The more competitive environment also sparked the introduction in the past several years of what are called escalating rate GICs. The rate paid rises each year. CIBC has a five-year non-redeemable GIC, that pays 2 per cent at one year, 2.3 per cent at two years, 2.75 per cent at three years, 3.05 per cent at four years and then 7 per cent at five years on a $1,000 deposit, for a blended rate of 3.4 per cent over the five years. That compares with the 3 per cent rate available on a traditional five-year GIC.

Escalating rate

Like the cashable GICs, the escalating rate product is a response to investors' reluctance to opt for the traditional five-year term GIC, which for many years was the benchmark for the industry.

The reluctance is understandable, given low interest rates. Indeed, those whose five-year GICs are now maturing are going to suffer some "sticker shock," says Joan Dal Bianco, associate vice-president of term deposits at TD Canada Trust. Rates have fallen significantly over that time period. Laddering The escalating rate encourages investors to opt for longer terms. So, too, does the idea of laddering. Laddering can be done a number of ways. For example, investors can purchase, say, a five-year GIC every year for five years. That way, they have a GIC maturing each year for a number of years. Alternatively, there are products where the investors buy simultaneously a one-year, two-year, three-year, four-year and five-year GIC. When each matures, the proceeds are rolled over into a five-year GIC. And there are five-year GICs where 20 per cent of the principal matures each year.

Market linked

Then, there are the GICs linked to various market indexes, such as the S&P/TSX composite index, the Standard & Poor's 500-stock index or a basket of global indices.

The one linked to the TSX composite index is, not surprisingly, particularly popular. Such GICs can also be linked to sectors such as the TSX financial services group. Toronto-Dominion Bank's financial services linked GIC, for example, had an average annual return of 14 per cent between September, 1999, and September, 2004. Several new variations on the basic theme of market-linked GICs have been introduced recently. For example, Bank of Montreal has just introduced a GIC whose return is linked to the BMO Dividend Fund.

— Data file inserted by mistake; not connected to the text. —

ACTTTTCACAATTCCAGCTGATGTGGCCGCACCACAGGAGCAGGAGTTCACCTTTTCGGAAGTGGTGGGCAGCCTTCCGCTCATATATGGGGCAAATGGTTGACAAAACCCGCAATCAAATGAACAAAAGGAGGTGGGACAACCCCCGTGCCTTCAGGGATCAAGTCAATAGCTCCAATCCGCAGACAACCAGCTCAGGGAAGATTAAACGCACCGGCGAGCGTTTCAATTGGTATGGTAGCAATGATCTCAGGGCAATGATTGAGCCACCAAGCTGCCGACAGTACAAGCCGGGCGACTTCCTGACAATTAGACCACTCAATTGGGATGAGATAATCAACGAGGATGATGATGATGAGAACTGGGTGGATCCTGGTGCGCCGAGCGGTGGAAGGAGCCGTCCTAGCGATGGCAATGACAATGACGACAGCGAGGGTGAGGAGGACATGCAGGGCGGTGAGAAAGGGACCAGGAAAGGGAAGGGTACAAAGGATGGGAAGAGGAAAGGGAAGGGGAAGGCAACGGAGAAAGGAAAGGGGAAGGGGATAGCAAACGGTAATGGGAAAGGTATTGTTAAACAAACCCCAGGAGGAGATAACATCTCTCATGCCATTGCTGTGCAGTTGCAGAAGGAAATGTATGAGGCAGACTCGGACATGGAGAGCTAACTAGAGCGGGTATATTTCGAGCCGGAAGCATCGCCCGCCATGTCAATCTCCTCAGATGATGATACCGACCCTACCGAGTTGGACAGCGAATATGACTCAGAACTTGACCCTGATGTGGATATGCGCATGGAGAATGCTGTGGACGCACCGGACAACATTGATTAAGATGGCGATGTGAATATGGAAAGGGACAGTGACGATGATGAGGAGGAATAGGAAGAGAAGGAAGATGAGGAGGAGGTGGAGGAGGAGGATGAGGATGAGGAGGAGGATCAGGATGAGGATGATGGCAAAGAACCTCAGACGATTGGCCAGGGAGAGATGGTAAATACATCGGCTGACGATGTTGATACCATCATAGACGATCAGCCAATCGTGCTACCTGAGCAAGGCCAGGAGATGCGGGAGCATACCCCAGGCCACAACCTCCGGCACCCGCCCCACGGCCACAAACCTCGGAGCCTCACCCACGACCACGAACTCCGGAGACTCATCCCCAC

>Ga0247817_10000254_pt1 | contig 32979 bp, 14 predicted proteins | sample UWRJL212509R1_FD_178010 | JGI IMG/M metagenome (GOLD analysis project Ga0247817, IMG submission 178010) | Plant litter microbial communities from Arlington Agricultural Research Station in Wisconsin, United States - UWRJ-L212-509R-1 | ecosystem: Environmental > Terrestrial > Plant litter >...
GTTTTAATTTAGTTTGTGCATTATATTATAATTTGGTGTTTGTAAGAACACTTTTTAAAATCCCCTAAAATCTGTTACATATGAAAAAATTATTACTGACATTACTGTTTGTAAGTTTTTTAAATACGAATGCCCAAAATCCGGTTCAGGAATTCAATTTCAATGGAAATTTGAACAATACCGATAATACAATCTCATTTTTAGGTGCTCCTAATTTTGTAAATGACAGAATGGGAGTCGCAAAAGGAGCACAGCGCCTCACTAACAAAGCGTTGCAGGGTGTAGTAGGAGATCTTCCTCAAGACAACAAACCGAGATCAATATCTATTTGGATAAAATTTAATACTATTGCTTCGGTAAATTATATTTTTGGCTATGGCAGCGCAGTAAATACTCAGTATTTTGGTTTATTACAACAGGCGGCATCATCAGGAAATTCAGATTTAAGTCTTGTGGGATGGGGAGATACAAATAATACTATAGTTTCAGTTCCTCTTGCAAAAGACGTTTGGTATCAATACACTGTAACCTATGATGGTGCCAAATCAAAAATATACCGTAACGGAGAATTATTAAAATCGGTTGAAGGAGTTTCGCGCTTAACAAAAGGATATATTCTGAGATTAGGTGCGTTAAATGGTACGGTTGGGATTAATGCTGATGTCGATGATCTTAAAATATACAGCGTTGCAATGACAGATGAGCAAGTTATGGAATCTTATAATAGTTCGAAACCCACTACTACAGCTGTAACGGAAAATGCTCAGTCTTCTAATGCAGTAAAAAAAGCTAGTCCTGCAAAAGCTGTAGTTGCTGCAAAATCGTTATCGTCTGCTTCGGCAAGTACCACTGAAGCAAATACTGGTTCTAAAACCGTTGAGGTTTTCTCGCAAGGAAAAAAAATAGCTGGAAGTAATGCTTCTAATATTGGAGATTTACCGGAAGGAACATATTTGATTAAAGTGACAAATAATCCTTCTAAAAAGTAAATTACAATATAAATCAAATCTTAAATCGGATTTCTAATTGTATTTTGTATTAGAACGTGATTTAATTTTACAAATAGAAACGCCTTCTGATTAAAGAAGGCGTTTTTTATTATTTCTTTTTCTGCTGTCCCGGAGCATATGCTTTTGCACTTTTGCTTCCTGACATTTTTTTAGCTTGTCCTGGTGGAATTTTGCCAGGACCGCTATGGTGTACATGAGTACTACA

The market-linked GICs offer a guarantee of principal. They are gaining some ground, but Mr. Lawrence says he expects products such as the escalating-rate GICs will still be a much stronger seller than the market-linked GICs, the improvement in the stock markets notwithstanding.

Investors buy GICs for a variety of reasons, most notably for safe, reliable income. That feature makes them more attractive at some stages of life than others. People in their 20s, for example, tend to gravitate toward them as they start building their portfolios. They may also consider using that portfolio as a down payment on a house or to supplement the family income if one spouse leaves the labour market to care for children.

Later on, the need for portfolio growth becomes more important and investors put more emphasis on stocks and mutual funds. However, GICs and other fixed-income products rise again in appeal as the investor gets close to retirement as well as after, when capital preservation becomes a bigger issue.

Individuals with a low tolerance for risk may opt solely for GICs, no matter what their age.

And some individuals have more money to invest than others. They may prefer a heavier weighting in GICs because they have more income coming in. As a result, a financial adviser will take a client's age, risk tolerance, financial status and time horizon into account when determining how much money to place in GICs.

abarnes@globeandmail.ca